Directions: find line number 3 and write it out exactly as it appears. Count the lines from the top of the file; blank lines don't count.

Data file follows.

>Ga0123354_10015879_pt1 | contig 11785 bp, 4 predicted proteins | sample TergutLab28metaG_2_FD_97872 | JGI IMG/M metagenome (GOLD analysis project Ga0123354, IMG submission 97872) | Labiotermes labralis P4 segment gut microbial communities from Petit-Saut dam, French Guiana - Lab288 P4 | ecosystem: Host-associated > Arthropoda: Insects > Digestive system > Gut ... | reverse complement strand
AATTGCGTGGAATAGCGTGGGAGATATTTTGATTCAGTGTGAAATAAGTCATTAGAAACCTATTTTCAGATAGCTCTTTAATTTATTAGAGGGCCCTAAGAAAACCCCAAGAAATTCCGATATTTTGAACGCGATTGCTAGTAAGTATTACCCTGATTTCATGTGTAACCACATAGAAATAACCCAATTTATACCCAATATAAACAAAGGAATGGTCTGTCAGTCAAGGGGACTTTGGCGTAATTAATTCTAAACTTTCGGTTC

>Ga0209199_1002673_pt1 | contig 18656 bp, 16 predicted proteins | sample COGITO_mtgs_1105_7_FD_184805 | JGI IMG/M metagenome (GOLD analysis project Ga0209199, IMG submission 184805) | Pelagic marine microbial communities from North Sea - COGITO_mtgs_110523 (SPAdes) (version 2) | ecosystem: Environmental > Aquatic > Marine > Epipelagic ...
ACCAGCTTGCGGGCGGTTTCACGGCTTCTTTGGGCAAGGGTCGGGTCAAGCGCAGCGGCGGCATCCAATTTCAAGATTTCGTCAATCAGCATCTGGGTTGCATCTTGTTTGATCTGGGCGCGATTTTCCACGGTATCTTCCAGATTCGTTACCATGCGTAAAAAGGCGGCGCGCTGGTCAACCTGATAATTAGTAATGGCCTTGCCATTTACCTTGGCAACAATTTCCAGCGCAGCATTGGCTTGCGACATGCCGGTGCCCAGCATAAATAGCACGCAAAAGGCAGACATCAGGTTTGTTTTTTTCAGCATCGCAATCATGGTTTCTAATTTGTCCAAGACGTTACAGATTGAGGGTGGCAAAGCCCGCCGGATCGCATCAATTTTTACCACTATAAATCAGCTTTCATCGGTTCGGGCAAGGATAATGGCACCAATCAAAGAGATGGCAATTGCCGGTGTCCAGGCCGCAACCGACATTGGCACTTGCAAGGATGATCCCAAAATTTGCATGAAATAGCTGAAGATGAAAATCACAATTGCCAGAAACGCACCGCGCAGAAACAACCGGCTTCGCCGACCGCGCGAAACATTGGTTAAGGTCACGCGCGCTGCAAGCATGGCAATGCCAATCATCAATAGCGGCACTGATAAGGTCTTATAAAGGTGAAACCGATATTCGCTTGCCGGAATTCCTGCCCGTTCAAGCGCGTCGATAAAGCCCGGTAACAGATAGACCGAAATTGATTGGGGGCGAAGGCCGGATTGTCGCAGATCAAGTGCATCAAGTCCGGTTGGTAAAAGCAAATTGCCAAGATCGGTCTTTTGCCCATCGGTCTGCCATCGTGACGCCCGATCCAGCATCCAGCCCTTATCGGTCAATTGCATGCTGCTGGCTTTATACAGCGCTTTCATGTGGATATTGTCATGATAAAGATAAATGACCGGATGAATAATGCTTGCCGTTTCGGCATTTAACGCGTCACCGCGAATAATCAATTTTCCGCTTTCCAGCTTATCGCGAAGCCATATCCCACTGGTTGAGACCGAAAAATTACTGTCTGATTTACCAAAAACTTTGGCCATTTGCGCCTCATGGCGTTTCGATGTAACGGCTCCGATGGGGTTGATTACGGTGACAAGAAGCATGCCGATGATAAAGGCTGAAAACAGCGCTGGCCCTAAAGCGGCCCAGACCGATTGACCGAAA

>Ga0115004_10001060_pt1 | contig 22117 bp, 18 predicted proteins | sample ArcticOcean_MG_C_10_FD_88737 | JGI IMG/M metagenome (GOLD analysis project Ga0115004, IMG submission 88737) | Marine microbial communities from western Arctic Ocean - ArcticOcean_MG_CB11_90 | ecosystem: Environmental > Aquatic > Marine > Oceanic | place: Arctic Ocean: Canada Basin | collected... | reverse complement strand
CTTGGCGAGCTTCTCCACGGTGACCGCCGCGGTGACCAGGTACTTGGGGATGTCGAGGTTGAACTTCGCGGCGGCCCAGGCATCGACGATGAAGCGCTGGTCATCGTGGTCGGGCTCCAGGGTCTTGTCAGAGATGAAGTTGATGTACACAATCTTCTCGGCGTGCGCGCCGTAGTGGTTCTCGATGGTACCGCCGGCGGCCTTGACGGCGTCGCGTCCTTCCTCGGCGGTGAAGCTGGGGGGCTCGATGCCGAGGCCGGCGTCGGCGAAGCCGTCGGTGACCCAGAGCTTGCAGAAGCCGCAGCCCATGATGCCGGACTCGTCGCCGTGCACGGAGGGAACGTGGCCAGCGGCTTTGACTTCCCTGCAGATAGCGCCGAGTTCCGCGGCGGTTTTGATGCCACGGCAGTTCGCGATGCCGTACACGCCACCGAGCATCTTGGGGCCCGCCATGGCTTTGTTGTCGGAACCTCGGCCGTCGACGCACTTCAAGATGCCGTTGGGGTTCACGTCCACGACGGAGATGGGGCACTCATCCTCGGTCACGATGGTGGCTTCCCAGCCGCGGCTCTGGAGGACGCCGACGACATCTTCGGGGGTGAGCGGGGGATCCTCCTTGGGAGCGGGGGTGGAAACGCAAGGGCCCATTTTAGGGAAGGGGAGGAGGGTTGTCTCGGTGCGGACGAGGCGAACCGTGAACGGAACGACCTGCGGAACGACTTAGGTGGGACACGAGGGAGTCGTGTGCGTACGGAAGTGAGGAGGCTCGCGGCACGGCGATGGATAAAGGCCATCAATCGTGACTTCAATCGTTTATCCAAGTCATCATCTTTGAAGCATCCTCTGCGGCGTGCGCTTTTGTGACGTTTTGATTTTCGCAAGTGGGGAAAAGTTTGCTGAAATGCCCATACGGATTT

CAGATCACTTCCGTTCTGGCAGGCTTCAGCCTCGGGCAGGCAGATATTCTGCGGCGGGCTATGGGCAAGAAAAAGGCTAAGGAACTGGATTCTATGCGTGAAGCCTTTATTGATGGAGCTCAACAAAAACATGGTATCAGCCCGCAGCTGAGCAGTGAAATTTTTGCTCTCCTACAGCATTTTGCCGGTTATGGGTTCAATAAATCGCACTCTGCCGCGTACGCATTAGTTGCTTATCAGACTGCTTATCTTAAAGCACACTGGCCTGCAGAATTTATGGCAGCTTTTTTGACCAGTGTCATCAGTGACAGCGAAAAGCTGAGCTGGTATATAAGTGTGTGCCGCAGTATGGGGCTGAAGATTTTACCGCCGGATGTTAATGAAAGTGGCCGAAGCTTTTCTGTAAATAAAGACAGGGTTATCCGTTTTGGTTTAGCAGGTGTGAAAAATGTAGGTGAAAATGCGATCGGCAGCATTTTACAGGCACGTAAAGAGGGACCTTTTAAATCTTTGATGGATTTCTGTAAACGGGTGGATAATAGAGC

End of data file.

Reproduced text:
>Ga0209199_1002673_pt1 | contig 18656 bp, 16 predicted proteins | sample COGITO_mtgs_1105_7_FD_184805 | JGI IMG/M metagenome (GOLD analysis project Ga0209199, IMG submission 184805) | Pelagic marine microbial communities from North Sea - COGITO_mtgs_110523 (SPAdes) (version 2) | ecosystem: Environmental > Aquatic > Marine > Epipelagic ...